Cycle Expert Calls for Training After Spate of AccidentsAugust 14, 2009
A leading cycling journalist has called for more adults to take cycle training courses after a spate of accidents in Bristol during the last two weeks.
Four cyclists have been injured on city roads since the 6th of August, including a man who died after a crash on the A370 on Tuesday.
It comes after the death on the Portway in January of cyclist Nick Abraham, son of former Lord Mayor Peter Abraham.
Rob Spedding, editor of Bath-based Cycling Plus magazine, said: “If you can, look for an adult equivalent of the cycling proficiency test. British Cycling runs a scheme called Bikeability and there are others which are also geared to adults.
“There are so many people who are coming back to cycling or are getting on a bike for the first time. It can be quite scary.
“Cyclists should be confident without being arrogant. Respect other road users and treat others as you would like to be treated.”
Figures obtained by #SITE_NAME# from the Bristol Cycling City project show cyclists made up around 15% of people injured on Bristol’s roads between 2006-2008, despite accounting for just 6% of traffic.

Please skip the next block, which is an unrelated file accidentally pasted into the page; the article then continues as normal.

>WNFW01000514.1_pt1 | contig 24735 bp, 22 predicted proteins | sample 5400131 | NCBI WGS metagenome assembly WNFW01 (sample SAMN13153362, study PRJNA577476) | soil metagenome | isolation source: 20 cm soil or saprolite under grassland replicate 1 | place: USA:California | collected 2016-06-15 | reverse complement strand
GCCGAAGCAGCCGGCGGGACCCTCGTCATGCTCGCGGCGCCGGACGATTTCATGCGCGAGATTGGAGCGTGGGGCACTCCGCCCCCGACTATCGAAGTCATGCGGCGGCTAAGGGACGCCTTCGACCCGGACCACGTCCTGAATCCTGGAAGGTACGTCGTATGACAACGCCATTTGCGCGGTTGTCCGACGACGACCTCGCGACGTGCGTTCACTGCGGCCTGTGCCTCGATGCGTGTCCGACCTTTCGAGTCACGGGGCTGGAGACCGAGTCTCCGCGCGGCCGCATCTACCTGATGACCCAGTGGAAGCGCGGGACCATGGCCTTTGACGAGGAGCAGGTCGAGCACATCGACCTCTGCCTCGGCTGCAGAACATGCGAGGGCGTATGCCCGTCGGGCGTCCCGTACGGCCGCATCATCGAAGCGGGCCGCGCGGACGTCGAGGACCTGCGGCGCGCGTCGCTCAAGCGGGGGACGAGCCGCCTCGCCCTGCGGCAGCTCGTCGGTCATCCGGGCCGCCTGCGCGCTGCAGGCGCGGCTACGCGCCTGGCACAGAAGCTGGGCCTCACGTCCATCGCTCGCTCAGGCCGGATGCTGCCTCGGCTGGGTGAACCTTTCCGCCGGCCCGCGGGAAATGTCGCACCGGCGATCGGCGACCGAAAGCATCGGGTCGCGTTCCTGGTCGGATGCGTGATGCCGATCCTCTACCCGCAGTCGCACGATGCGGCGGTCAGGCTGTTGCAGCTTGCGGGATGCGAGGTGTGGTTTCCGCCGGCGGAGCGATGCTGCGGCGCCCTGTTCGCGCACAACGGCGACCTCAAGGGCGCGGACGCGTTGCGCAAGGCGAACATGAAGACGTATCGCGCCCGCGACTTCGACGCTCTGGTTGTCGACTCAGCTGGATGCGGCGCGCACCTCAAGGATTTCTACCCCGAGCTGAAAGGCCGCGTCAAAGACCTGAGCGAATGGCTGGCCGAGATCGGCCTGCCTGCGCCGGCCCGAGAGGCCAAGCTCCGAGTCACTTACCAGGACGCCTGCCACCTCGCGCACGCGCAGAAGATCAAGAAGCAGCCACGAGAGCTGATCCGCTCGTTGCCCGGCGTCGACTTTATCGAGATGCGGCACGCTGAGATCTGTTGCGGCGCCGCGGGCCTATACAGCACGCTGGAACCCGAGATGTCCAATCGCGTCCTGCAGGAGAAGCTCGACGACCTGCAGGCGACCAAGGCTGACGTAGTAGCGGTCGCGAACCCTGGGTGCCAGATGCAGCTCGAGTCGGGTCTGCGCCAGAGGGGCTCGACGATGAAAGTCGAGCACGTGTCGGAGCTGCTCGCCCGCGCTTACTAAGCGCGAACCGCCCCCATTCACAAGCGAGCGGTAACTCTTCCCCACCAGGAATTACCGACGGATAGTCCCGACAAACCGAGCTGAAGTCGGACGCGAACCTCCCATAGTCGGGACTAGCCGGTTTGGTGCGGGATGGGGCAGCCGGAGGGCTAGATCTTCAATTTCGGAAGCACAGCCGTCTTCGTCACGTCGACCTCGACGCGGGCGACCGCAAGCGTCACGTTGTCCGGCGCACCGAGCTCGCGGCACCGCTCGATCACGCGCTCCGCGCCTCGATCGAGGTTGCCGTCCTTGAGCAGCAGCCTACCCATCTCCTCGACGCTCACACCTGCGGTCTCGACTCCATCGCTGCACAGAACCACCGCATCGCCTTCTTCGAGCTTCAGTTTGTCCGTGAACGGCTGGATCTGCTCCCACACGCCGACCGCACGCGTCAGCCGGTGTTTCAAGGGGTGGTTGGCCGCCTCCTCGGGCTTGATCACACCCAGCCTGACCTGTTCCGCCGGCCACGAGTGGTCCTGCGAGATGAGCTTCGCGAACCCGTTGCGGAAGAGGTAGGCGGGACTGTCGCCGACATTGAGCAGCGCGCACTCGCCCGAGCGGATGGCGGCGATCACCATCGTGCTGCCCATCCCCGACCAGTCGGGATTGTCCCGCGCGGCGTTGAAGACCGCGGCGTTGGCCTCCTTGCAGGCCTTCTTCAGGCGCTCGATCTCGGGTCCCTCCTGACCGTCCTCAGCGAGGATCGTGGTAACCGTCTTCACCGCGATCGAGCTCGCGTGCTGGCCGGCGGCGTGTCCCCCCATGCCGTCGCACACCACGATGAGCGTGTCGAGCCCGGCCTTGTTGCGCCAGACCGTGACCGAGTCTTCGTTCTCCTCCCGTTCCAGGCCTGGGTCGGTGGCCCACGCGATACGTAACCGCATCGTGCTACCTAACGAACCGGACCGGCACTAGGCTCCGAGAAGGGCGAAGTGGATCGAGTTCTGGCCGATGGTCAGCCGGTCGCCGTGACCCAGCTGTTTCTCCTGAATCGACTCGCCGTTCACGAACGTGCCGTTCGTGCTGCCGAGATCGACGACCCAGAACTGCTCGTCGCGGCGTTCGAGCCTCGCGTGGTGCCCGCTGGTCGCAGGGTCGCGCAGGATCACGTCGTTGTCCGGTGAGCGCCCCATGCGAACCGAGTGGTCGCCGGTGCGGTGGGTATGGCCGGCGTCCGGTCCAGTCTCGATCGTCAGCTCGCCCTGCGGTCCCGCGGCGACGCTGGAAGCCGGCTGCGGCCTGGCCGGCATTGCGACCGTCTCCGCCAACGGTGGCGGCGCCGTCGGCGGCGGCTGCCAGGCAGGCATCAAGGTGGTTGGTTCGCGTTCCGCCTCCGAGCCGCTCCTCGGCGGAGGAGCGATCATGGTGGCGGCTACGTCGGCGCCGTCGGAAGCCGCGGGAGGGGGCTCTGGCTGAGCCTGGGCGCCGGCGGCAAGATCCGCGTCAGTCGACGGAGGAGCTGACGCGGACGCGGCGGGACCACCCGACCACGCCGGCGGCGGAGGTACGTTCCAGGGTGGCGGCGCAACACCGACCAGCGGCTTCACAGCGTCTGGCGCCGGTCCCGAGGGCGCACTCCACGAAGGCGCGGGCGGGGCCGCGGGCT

Official figures for 2009 have not been collected yet, but with at least two deaths already recorded, as many cyclists have died on Bristol’s roads so far in 2009 as in the previous three years combined.
But Rob denies Bristol’s roads are getting more dangerous for cyclists. He said: “We need to make it clear that cycling is not that dangerous.
More people cycling than ever before, but road deaths involving cyclists are at an all-time low. We need to get that in perspective.
“I don’t think Bristol is any more dangerous for cyclists than any other city in the country.”
Emma Barraclough, a spokeswoman for the Bristol Cycling Campaign, said: “We wish to extend our deepest sympathies to the family and friends of the cyclist who died following a collision with a lorry on Winterstoke Road on Tuesday August 11.
“The Bristol Cycling Campaign calls for Bristol Council to come up with a design for the city’s roads that ensures that pedestrians and cyclists can get to their home, work or school without having to travel in fear for their lives.
“It is impossible for Bristol Council’s targets of doubling cycling to be achieved without increasing the numbers of collisions, unless there is a step change in the way that all of us in the city treat the most vulnerable road users.”